by David Buckley
Written by the only biographer to get his Ph.D. with a thesis on David Bowie, Strange Fascination is an exhaustive chronicle of Bowie's career as one of rock's most influential stars. In a combination of interviews, exclusive photographic material and academic analysis, Buckley examines Bowie's life and music with an unparalleled level of detail.
Published September 23, 1999 by Virgin Publishing
Hardback: 400 pages
Revised and enhanced paperback version, June 8, 2000
Paperback: 608 pages
Dara O'Kearney is a long time Teenage Wildlife contributor and well known Bowie Internet fan/historian. He wrote this review exclusively for Teenage Wildlife.
I've actually been waiting for this book for years. When I first heard that some rum sort called David Buckley had taken Bowie fandom to a whole new level and actually based his doctoral thesis on the Main Man, it tickled my fancy immensely (almost as much as the idea that somewhere there was a university sufficiently alternative to the one I attended that it would go along with such a proposition). When I later heard this same individual was preparing a major biography, I knew that after years of unsatisfactory snacking on the numerous but inconsequential books chronicling Bowie tidbits, a satisfying meal was close at hand. Though not that close. This book took a lot longer to complete than I, and I suspect Dr. Buckley, expected. When you've waited for something as eagerly as I've waited for Doctor Dave to complete his chronicle of the moving target that is Rocker Dave, it's very hard not to be disappointed in the consummation. So perhaps the biggest compliment I can pay this blessed book is that not only does it not disappoint, it meets and often exceeds my highest expectations.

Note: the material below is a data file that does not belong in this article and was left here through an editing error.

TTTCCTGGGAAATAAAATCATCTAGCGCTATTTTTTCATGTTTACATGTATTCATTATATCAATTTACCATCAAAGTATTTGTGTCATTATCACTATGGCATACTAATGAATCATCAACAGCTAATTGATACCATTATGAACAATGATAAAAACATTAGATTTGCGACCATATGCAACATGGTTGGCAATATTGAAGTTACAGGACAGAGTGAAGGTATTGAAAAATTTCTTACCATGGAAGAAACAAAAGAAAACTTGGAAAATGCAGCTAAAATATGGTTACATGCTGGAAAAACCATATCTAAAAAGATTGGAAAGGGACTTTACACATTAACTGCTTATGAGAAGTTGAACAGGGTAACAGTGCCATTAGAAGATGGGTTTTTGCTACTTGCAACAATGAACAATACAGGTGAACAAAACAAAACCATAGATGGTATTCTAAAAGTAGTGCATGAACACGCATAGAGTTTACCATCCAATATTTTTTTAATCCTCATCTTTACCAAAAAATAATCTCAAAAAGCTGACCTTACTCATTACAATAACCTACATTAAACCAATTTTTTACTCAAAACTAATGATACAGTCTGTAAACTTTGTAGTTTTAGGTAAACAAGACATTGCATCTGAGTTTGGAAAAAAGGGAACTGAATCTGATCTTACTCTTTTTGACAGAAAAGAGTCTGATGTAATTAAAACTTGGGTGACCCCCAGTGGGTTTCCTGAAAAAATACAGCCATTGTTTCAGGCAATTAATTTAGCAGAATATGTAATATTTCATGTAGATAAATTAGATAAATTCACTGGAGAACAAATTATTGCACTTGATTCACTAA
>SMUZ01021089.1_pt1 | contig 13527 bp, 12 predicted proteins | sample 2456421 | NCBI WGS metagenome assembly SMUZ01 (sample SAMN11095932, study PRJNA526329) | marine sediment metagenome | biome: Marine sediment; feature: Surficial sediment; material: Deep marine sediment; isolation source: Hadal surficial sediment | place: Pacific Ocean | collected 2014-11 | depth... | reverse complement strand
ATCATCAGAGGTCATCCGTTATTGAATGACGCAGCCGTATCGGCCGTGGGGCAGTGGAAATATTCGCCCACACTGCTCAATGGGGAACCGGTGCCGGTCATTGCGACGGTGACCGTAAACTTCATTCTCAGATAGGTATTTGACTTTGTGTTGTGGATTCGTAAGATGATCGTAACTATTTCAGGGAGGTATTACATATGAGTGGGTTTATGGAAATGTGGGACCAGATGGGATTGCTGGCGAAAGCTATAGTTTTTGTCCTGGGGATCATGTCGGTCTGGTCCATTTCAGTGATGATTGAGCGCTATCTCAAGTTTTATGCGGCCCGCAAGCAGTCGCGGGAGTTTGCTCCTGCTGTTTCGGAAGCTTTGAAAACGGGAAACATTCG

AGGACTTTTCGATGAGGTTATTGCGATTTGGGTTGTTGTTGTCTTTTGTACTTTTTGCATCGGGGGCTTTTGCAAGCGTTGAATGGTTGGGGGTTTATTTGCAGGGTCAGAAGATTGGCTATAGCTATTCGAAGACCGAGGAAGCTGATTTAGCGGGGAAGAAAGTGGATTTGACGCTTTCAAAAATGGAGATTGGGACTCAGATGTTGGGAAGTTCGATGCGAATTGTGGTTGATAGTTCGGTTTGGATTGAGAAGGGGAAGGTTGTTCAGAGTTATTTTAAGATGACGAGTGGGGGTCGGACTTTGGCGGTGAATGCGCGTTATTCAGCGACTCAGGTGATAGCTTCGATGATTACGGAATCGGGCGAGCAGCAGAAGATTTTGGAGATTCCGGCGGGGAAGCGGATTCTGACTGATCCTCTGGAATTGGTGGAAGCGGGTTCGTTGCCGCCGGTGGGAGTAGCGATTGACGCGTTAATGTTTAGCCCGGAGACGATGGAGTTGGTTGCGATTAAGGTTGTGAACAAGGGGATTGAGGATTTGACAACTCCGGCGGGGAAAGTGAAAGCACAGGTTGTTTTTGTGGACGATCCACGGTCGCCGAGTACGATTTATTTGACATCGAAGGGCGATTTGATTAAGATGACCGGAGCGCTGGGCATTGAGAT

As the blurb on this book points out, despite being the most important post-Woodstock rock figure, Bowie has never been the subject of a major biography. Although there is no shortage of "Bowie books", Bowie and his fans have been poorly served by the ones that have appeared to date. Some are clear "get it out fast" cash-in jobs that tell us little, some claim to expose "the real David Bowie" and end up just recycling the same tired, oft-repeated stories and lies and stuff they made up to paint a picture of an inconsequential figure more charlatan than chameleon. The others are just useless.